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Tundra Swan (Cygnus columbianus)

Related shows:

Swan Song

The idea of the "swan song" recurs from Aesop to Ovid to Plato to Tennyson. Ovid described it, "There, she poured out her words of grief, tearfully, in faint tones, in harmony with sadness, just as the swan sings once, in dying, its own funeral song." But it's based on a sweet fallacy - that a... read more »

Topics & Themes:  myth, vocalization

Swans Come Calling

Trumpeter Swans land in a plowed field to forage for remnant potatoes, grain, and other waste crops. This swan is among the largest of all waterfowl; the Tundra Swan is somewhat smaller. These swans migrate in family groups each fall from nesting sites in Canada and Alaska. Learn more about these... read more »

Topics & Themes:  migration

Swans on Valentine's Day

Swans have long exalted the human heart. Among the world's most magnificent creatures, swans inspire us, especially on Valentine's Day. On a lake, an adult pair of swans glides serenely, side by side, a classic symbol of love. And they have earned their reputation for fidelity. Swans mate for... read more »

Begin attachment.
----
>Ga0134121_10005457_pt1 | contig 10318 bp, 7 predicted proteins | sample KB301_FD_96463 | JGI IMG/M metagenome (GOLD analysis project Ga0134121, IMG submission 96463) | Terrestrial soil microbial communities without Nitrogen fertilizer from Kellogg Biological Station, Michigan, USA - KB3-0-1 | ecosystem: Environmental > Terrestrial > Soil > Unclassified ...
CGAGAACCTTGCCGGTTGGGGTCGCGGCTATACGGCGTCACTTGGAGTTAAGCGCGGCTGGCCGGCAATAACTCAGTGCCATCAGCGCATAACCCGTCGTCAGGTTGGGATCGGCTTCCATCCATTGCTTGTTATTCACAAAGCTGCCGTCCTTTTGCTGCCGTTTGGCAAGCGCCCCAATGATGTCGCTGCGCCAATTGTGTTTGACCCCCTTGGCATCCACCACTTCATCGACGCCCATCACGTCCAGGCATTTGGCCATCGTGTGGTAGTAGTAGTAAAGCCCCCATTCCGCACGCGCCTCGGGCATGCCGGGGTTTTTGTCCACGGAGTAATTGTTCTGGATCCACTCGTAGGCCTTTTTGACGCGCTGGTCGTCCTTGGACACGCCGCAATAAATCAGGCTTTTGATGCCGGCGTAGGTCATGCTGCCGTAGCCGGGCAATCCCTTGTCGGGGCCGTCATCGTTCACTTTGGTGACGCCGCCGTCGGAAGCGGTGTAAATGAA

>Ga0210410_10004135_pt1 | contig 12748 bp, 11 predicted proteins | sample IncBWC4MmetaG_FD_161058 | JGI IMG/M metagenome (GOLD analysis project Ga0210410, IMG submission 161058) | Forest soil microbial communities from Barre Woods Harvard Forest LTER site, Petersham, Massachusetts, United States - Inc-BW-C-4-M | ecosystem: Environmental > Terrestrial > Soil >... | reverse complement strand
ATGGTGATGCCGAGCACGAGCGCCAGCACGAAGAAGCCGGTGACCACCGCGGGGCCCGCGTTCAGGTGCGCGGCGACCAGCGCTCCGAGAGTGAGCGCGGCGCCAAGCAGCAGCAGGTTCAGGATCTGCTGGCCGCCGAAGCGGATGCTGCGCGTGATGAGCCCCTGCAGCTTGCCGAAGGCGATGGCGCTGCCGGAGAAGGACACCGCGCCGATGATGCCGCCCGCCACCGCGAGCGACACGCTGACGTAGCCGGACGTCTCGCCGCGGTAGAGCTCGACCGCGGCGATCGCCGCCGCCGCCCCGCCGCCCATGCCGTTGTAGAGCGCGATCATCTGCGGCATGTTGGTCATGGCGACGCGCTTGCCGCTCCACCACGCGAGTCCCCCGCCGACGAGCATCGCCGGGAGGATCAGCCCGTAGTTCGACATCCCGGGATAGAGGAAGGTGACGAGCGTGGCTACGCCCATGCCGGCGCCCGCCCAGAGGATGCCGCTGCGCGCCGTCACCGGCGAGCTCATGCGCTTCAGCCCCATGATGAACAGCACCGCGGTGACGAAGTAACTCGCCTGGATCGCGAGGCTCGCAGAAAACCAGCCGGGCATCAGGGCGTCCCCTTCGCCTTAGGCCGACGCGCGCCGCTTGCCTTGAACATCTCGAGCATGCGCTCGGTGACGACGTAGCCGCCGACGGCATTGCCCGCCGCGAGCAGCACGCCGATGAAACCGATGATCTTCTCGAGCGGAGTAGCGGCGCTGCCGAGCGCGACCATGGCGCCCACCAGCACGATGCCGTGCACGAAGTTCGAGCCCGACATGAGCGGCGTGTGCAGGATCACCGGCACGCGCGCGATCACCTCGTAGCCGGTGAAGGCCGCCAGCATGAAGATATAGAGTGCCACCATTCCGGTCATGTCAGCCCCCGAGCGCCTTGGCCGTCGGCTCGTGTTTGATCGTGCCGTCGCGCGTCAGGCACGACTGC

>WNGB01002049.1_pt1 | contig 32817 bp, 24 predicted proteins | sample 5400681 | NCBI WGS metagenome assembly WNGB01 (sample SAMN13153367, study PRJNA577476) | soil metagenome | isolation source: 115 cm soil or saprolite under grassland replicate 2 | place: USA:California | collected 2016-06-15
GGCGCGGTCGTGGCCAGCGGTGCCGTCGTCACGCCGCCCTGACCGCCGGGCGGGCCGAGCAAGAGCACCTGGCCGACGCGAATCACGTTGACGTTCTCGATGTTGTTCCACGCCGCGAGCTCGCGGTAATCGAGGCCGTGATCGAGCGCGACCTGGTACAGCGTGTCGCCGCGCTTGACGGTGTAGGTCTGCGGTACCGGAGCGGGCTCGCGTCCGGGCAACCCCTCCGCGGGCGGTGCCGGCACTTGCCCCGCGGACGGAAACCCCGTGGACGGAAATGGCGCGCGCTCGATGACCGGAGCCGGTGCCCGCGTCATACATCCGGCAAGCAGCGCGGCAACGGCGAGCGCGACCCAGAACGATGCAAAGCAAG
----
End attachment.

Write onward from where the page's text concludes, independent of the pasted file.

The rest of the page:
Sir Walter Raleigh's Bird Book

When Sir Walter Raleigh wanted to tempt English settlers to the new lands of Virginia, he planned a novel marketing technique: a bird book. He commissioned Thomas Harriot and John White to document the birds on an island in present-day North Carolina. Harriot, a linguist, recorded the names of... read more »

Topics & Themes:  history

Which Bird Has the Most Feathers

In general, the bigger the bird, the higher the number of feathers. Someone counted the feathers on a Tundra Swan and came up with 25,216. At least 80% were on the swan’s neck. Penguins, on the other hand, have lots of small feathers all over their bodies. The largest species is the Emperor... read more »

Topics & Themes:  plumage

Welcoming Back Winter Birds

Although we may think of autumn as the end of the growing season, a sort of winding down in the natural world, for birds it’s as much a season of renewal as the spring. In the colder months, we welcome back our winter birds — juncos, swans, and more — which spent the summer in their breeding... read more »

Topics & Themes:  birding, birdwatching